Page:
NUCA Testifies for More SRF Money

Wed May 07, 2003 - Northeast Edition
CEG



The National Utility Contractors Association (NUCA) testified before House appropriators to encourage higher funding for the Environmental Protection Agency’s Clean Water State Revolving Fund (SRF) Program in 2004. SRF programs provide critical resources to states for the repair and installation of America’s water and wastewater infrastructure.

On Wednesday, April 9, NUCA contractor-member Bill Bowman, of William Bowman Associates Inc. in West Berlin, NJ, discussed SRF funding with members of the House Appropriations Subcommittee on VA-HUD and independent agencies, which has jurisdiction over SRF annual appropriations. Bowman’s message was clear: the SRF programs need immediate substantial funding increases, beginning in FY2004.

“Once again, NUCA members were called for their unique insight on our wastewater infrastructure needs and the SRF program’s role in addressing them,” said Bill Hillman, NUCA chief executive officer. “Bill Bowman very effectively articulated the case for increased SRF appropriations.”

Bowman’s testimony described the enormous estimates of the nation’s water and wastewater infrastructure needs, the widening gap between what is needed and what is spent, and the success of the SRF programs in New Jersey and across the country. The nation’s water and wastewater needs are “expected to rise to more than $650 billion,” Bowman said, adding that “The EPS’s own funding gap estimates exceed $534 billion if we continue at present rates of capitalization.”

Increasing the federal commitment to the SRF is imperative to closing the spending gap, according to NUCA. The SRF program provides a key source of funding to build and improve wastewater treatment plants; control agricultural, rural and urban runoff; improve estuaries; control wet weather overflows; and restore brownfield sites.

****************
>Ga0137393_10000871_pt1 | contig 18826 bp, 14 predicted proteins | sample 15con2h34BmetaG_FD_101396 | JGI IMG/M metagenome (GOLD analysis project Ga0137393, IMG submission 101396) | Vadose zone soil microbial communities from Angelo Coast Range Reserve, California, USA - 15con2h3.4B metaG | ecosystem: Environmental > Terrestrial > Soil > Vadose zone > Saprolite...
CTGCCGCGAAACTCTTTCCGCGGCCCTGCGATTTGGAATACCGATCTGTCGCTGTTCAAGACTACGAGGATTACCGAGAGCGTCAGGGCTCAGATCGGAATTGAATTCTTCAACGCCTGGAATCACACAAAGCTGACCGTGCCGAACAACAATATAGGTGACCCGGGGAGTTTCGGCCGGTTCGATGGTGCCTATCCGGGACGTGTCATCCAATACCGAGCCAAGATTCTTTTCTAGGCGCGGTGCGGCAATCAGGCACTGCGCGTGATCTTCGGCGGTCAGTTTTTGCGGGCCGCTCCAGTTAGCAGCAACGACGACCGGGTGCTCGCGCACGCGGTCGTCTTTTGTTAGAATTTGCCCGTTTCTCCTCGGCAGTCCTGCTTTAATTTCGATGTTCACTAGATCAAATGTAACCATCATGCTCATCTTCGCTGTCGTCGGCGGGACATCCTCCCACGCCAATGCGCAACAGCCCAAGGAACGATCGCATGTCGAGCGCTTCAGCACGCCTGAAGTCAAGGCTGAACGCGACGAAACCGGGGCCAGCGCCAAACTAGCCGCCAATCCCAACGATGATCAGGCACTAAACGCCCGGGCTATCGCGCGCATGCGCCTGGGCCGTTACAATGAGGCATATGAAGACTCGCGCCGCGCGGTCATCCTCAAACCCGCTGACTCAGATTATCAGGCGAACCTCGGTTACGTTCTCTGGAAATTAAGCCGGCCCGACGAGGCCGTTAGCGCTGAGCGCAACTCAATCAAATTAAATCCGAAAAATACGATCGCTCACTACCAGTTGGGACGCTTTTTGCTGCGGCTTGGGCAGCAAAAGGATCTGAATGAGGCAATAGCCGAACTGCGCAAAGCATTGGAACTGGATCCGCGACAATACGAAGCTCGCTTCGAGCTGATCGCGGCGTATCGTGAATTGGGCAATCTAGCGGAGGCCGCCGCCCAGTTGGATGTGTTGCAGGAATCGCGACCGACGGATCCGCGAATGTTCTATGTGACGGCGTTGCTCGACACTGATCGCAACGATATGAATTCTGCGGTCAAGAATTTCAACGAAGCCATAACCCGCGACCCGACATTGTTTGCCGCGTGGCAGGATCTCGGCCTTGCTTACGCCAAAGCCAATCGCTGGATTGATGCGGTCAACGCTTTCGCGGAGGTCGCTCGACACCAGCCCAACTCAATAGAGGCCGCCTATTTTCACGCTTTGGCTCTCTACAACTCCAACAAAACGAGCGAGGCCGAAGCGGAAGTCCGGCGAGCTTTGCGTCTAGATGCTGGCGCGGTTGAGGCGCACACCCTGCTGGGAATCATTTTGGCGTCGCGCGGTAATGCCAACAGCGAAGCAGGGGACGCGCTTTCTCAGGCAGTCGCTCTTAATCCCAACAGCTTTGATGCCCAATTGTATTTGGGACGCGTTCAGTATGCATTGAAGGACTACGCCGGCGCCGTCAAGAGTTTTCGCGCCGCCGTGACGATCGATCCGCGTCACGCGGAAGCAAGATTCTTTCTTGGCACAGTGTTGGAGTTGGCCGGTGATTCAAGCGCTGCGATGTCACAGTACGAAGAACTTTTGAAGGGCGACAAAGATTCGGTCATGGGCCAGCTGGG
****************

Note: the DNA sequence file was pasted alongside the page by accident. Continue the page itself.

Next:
Bowman spoke of the SRF program’s success in leveraging approximately $20 billion federal capitalization grants into more than $38 billion in perpetual revolving loans.

“The SRF program is by all accounts an efficient, fiscally sound, and environmentally successful partnership that enhances public health, creates thousands of jobs, and improves the quality of life for communities across America,” he said.

Bowman recommended that the VA-HUD Appropriations Subcommittee enact a total of $5.2-billion funding level for the Clean Water and Drinking Water SRF programs, as outlined by the Senate’s recently passed budget resolution.

“Sufficient federal seed money must be invested to ensure that human and environmental costs of the multi-billion-dollar funding gap are prevented. Providing $5.2 billion toward our environmental infrastructure would be a big step in the right direction,” Bowman said.